Review: Interactive, but not didactic, continuing medical education is effective in changing physician performancePDF
ACP J Club. 2000 Mar-Apr;132:75. doi:10.7326/ACPJC-2000-132-2-075
Davis D, Thomson O’Brien MA, Freemantle N, et al. Impact of formal continuing medical education. Do conferences, workshops, rounds, and other traditional continuing education activities change physician behavior or health care outcomes? JAMA. 1999 Sep 1;282:867-74. [PubMed ID: 10478694]
How effective are formal continuing medical education (CME) interventions in changing physician performance and health care outcomes?
Studies were identified by using the Research and Development Resource Base in CME at the University of Toronto, the Specialised Register of the Cochrane Effective Practice and Organisation of Care Group, MEDLINE (1993 to January 1999), CINAHL, ERIC, EMBASE/Excerpta Medica, and PsycINFO and by searching bibliographies of relevant papers.
Studies were selected if they were randomized controlled trials; if they used formal CME interventions of a didactic, an interactive, or a mixed didactic and interactive nature; if they objectively determined either physician performance in the workplace or health care outcomes, or both; and if ≥ 50% of the participants were practicing physicians. Didactic interventions were those that offered minimal participant interaction (e.g., lectures or presentations); interactive interventions were those that encouraged participant activity and provided the opportunity to practice skills (e.g., role-playing, discussion groups, hands-on training, or problem or case solving). Studies were excluded if they used coercive educational activities or provided incentives for learning.
Methodologic quality, participant characteristics, nature of intervention (didactic, interactive, or mixed), occurrence of intervention (1 time or series), educational content and format, intervention group size, physician performance, and health care outcomes.
64 studies were identified. 14 studies (17 interventions) met the selection criteria. 9 of 17 interventions that assessed physician performance and 3 of 4 interventions that assessed health care outcomes showed positive changes in ≥ 1 measure. Meta-analysis of 7 studies showed no overall effect of CME interventions (standardized weighted mean difference [WMD] 0.34, 95% CI -0.22 to 0.97). A meta-analysis that included only interactive and mixed CME interventions showed an effect on physician performance (standardized WMD 0.67, CI 0.01 to 1.45). None of the 4 didactic CME interventions altered physician performance. No association between intervention group size and positive outcomes was shown.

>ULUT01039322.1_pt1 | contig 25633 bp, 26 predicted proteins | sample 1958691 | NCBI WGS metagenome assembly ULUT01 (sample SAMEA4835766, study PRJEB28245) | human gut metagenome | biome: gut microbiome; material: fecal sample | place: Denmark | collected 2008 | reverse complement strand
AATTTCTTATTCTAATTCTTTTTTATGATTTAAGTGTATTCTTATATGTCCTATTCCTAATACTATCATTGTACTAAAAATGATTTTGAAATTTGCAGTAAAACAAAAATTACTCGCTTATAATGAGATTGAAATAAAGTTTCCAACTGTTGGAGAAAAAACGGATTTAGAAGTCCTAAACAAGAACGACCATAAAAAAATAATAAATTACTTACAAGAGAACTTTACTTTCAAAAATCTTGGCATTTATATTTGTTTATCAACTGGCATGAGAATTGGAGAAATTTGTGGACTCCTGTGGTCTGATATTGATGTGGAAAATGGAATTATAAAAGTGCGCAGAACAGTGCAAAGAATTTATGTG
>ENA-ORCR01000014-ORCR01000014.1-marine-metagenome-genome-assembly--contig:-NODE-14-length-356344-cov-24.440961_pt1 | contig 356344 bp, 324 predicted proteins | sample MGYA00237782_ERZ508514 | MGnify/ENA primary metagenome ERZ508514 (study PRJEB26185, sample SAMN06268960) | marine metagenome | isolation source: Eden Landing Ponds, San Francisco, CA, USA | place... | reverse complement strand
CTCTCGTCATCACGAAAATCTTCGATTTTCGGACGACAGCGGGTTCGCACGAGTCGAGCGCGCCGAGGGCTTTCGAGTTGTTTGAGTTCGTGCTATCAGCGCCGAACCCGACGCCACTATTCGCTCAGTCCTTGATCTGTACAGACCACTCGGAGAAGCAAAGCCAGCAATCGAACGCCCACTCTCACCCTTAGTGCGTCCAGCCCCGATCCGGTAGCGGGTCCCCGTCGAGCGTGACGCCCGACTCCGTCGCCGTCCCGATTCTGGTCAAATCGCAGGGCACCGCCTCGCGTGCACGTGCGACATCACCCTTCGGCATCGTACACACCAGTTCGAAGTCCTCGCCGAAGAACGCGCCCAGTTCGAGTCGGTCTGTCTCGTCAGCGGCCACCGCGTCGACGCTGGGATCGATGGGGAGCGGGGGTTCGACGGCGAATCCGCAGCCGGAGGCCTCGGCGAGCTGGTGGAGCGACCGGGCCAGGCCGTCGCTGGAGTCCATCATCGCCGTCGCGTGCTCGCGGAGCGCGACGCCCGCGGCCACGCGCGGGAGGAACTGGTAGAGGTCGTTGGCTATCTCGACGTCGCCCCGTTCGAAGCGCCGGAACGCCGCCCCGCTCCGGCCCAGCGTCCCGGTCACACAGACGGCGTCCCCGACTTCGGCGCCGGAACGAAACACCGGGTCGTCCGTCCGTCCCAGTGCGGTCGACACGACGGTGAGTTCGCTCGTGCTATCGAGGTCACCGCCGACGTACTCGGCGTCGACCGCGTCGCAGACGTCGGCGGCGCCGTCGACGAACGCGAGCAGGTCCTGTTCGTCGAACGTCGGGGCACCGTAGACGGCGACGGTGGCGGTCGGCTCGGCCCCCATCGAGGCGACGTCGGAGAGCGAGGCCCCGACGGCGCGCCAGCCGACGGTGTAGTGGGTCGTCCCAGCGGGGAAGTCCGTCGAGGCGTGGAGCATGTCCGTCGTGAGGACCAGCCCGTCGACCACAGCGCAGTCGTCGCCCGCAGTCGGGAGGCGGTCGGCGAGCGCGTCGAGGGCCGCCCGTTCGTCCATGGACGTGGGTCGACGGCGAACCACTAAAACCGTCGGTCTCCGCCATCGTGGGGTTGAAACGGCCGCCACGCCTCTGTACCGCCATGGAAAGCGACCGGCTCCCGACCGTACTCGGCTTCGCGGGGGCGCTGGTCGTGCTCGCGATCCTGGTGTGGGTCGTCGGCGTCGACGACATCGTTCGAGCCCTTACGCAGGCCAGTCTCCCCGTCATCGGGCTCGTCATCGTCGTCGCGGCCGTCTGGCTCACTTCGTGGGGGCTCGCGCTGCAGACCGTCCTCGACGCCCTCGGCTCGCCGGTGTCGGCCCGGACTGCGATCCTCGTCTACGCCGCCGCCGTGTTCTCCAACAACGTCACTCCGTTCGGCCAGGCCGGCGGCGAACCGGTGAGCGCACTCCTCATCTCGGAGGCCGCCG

Formal interactive, but not didactic, continuing medical education interventions are effective in changing physician performance.
Source of funding: National Institutes of Health Fogarty International Center.
For correspondence: Dr. D. Davis, University of Toronto, 150 College Street, Toronto, Ontario M5S 1A8, Canada. FAX 416-971-2722.
The importance of CME is acknowledged by medical teaching institutions, certifying and licensing bodies, and practicing physicians; but the problem is how to deliver an effective product. In Europe, the trend seems to be toward more formalized CME based on traditional formats (i.e., having formats that are easy to quantify, such as didactic sessions, and paying less attention to contemporary knowledge about how physicians learn and change).
In Norway, we have recertification for general practitioners (GPs) only. GPs who do not meet CME requirements may see a 20% drop in their annual income, but their license to practice is not jeopardized. Linking CME and continuous quality improvement has been a pioneering development (1).
The conclusions drawn by Davis and colleagues in this review are similar to those in their previous publications (2, 3). All are high-quality reviews that examined difficult and important issues. They provide evidence for a redirection of formal CME toward the practice place as a learning arena, the empowering of the learner, and the value of learning that occurs from day-to-day patient encounters. Furthermore, the broader concept of continuous quality improvement reminds us that other areas of competence (e.g., managerial, social, and personal) also need to be nurtured.
The implications are that CME providers need to re-examine their role and be more supportive of practice-based learning and that any monitoring system must be tuned to support and document activities that have been shown to promote learning and change.
Hans A. Holm, MD, PhD
Norwegian Medical Association